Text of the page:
Photo: Dimitrios Kambouris
Darla Shine, the wife of White House communications director Bill Shine, seems to be talking about childhood diseases, saying diseases like measles, mumps and chickenpox "keep you healthy and fight the disease." Cancer".
Health experts warn that the allegation is false and adds to misinformation that could cause harm.
Shine, who is known to have tweeted stories with anti-vaccination claims, wrote on Twitter on Wednesday that "All the baby boomer population alive today had the #Measles child."
She added that: "I had the #Measles #Mumps #ChickenPox like all the other kids I knew – unfortunately, my kids had #MMR so never to benefit from the natural immunity for life that I'd Have a breathe on me! "
Her account is not verified by Twitter, but indicates that she is Bill Shine's wife, "#POTUS's assistant".
Len Lichtenfeld, acting medical director of the American Cancer Society, told the Washington Post Thursday that there was no evidence that contracting measles would make a person healthier later in life or contribute to cancer prevention.
In addition, said Lichtenfeld, "it is easy to forget the burden of the disease that measles represents when we were young."
"It's a real disease with real consequences," he said. "Fortunately, for most people, these consequences were not serious, but it is an infection that can cause life-threatening events and can cause pneumonia and meningitis. complications are rare but occur – and children die as a result of measles infections.
"I think that over time it's part of our past and it's becoming less relevant and less important as we move forward in time." We forget how serious the problem was for those who grew up in this generation. "
Researchers worry more and more about a potentially fatal neurological disorder that could turn into a delayed complication of measles after the virus has been dormant in people's bodies for many years.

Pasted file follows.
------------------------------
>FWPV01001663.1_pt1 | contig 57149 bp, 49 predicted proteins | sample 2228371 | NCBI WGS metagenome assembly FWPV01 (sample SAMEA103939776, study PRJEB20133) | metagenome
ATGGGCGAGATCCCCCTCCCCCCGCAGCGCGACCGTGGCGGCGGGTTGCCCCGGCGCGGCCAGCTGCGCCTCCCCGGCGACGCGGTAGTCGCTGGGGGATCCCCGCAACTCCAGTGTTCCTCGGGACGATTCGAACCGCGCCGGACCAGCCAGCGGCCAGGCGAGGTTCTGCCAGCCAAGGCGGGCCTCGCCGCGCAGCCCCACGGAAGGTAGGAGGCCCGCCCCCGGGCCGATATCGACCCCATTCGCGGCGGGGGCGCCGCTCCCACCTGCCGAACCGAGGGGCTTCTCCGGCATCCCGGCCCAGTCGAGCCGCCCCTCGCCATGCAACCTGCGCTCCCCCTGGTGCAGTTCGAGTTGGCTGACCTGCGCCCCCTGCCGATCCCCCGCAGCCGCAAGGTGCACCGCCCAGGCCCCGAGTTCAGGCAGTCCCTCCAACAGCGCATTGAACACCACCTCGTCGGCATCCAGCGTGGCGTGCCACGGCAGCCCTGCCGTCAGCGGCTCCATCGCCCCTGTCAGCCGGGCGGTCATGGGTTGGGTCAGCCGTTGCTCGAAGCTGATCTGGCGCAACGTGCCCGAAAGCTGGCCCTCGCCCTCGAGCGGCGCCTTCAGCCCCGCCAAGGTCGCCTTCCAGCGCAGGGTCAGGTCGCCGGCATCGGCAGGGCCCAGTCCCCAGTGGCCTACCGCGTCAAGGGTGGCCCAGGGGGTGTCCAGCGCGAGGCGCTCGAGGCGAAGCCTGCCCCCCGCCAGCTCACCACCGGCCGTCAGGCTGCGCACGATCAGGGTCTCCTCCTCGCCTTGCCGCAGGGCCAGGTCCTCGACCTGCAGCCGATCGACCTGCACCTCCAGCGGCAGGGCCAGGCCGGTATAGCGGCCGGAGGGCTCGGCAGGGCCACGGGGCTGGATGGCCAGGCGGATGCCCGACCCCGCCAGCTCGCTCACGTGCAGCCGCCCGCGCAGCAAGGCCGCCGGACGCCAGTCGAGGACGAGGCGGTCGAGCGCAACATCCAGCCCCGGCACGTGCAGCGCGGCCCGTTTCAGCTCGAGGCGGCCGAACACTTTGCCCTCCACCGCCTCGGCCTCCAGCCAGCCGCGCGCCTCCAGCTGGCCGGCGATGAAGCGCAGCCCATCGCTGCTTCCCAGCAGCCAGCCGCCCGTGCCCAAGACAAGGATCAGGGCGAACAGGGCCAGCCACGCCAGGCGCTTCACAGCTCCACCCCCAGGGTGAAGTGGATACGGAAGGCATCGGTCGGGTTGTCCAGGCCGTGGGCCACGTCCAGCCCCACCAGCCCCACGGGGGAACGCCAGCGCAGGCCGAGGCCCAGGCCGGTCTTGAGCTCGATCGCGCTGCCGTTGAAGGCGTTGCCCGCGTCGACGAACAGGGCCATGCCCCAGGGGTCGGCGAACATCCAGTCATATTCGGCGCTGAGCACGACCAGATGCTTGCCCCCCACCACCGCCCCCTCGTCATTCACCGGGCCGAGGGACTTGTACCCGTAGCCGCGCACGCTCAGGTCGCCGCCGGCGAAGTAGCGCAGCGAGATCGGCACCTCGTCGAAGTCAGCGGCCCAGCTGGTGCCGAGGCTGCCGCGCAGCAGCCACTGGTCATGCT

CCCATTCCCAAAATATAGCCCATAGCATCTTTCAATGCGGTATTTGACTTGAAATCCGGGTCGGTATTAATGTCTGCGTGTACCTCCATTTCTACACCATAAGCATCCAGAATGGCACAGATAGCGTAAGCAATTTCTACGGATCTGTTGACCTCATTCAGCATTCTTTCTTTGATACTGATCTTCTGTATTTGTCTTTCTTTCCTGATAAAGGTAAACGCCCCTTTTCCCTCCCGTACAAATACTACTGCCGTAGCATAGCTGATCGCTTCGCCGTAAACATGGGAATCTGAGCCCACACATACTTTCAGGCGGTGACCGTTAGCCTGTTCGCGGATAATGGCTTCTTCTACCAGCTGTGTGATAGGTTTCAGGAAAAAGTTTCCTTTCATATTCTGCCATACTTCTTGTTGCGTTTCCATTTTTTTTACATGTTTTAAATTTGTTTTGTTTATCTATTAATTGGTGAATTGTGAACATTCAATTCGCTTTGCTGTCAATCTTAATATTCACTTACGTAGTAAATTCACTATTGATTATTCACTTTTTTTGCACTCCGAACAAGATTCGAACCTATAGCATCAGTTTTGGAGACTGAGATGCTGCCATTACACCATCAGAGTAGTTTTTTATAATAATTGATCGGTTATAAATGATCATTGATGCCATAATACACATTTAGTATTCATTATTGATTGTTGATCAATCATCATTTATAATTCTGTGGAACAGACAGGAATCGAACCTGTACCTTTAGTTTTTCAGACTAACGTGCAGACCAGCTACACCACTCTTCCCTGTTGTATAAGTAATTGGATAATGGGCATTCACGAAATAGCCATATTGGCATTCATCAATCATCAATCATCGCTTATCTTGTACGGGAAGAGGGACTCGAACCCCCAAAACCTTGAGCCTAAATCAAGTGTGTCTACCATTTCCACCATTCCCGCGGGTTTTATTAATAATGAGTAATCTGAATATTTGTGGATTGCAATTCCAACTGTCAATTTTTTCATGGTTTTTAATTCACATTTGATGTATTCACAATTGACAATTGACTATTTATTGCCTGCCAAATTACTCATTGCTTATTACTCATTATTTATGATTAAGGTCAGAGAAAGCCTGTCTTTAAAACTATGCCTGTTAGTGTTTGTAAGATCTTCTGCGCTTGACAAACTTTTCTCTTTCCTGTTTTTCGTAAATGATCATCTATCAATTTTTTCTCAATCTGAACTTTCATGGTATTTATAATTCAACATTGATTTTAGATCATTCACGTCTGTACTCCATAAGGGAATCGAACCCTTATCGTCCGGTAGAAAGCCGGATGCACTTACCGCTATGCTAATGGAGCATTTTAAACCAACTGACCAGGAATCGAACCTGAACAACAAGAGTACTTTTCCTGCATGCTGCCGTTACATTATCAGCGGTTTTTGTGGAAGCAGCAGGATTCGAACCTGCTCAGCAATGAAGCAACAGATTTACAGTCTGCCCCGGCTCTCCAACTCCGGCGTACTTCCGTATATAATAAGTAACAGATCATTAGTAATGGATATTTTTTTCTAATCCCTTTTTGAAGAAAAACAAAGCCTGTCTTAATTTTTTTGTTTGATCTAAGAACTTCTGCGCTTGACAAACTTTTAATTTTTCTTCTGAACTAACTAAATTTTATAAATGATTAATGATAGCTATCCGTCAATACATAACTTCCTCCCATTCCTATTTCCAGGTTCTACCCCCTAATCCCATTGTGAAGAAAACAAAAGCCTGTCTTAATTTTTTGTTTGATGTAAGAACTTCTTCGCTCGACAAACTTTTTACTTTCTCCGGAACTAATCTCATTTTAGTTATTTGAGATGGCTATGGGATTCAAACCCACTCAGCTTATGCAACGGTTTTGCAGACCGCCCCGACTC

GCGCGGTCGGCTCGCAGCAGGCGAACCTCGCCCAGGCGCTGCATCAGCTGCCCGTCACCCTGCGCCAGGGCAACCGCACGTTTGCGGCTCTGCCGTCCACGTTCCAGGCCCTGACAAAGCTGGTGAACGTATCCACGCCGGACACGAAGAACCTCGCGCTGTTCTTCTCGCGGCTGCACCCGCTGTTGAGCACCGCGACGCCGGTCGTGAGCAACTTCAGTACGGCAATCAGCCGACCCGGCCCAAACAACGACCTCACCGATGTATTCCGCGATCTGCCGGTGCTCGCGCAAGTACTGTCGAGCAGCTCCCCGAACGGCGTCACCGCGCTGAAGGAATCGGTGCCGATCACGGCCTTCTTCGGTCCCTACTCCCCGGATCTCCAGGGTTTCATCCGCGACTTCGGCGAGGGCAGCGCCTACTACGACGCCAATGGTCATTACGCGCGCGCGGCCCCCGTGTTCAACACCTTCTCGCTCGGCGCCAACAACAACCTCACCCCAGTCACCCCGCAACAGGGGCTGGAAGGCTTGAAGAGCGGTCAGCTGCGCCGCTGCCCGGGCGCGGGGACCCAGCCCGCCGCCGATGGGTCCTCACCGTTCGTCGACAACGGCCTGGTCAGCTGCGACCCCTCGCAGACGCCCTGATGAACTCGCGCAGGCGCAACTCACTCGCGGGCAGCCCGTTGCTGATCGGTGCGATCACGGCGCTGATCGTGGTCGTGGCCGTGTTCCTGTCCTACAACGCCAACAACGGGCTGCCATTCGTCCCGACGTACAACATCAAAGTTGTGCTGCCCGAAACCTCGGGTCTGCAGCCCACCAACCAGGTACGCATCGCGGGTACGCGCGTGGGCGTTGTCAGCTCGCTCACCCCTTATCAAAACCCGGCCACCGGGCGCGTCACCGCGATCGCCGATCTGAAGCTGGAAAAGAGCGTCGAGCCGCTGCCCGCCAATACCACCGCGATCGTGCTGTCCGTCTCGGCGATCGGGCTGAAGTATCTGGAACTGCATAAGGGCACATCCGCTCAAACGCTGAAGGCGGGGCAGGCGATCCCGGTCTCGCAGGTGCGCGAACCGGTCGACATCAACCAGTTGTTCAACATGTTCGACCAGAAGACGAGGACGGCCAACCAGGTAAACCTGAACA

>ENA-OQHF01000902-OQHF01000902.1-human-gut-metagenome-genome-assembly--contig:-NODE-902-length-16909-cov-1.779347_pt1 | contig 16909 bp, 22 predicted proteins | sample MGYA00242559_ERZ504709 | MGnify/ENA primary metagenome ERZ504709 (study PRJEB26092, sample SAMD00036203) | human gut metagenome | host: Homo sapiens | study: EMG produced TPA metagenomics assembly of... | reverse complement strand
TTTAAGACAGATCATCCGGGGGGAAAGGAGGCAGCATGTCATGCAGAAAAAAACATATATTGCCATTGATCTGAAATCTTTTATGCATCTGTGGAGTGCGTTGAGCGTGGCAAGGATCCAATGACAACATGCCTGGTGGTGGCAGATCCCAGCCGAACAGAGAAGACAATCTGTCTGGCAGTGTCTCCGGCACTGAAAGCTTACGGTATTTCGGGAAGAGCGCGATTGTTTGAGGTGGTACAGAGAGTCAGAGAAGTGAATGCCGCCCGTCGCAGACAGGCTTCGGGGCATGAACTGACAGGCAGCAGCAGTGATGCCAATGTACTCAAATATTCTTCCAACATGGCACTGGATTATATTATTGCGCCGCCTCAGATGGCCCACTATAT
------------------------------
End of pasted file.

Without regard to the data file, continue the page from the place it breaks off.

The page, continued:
Measles is very contagious.
Before the introduction of measles vaccine in 1963, most children contracted the disease – an estimated 3 to 4 million patients each year in the United States, according to data from the Centers for Disease Control and Disease Control. Prevention.
Of these, 48,000 were hospitalized, 400 to 500 died and another 1,000 suffered from a serious complication called encephalitis, a condition in which the brain swells because of an infection.
In 2000, nearly four decades after parents began vaccinating their children, measles was declared eliminated in the United States.
Data from the CDC show that between 2000 and 2018, there was an average of 140 measles cases per year in the United States. Three people died during this period: one in 2002, one in 2003 and one in 2015.
But there have been many epidemics in recent years, among an anti-vaccine movement supported in part by fraudulent research in 1998 aimed at demonstrating a link between vaccination and autism. Many studies have provided conclusive evidence that vaccinations do not cause autism.
It's always a problem. The World Health Organization recently designated "vaccine hesitancy" as one of the "Ten Threats to Global Health in 2019":
The reasons why people choose not to vaccinate are complex; An advisory group on vaccines with the WHO has identified complacency, the drawbacks associated with access to vaccines and lack of self-confidence are the main reasons for hesitation. Health workers, especially those in communities, remain the most trusted counselor and influencer in immunization decision-making. They must be helped to provide reliable and credible information on vaccines.
In the midst of a critical reaction, Shine said Wednesday on Twitter that she was "not sure why my tweeting is so interesting, I'm not a politician, I have no influence."
Shine shared an article from CNN about how Mayo Clinic doctors had given a cancer patient "a highly concentrated measles virus made by laboratories and similar to measles vaccine" and then went into remission.
Lichtenfeld, of the American Cancer Society, explained that the measles virus alone is not used to treat cancer, but rather a manipulated version to specifically invade certain cancer cells.
"It is very different to give a disease to a patient to try to treat cancer," he said. "It's just not what we do."
"Measles does not protect us against cancer, chickenpox does not protect us against cancer," added Lichtenfeld. "These are diseases that kill, they are diseases that affect millions of people and it is very easy to forget the lives lost or those who have been hit hard by the measles epidemic because that we tend to forget, we have not lived or we do not remember it or we did not know it, let me assure you that it was a very serious disease and that we were not we do not need to see her come back. "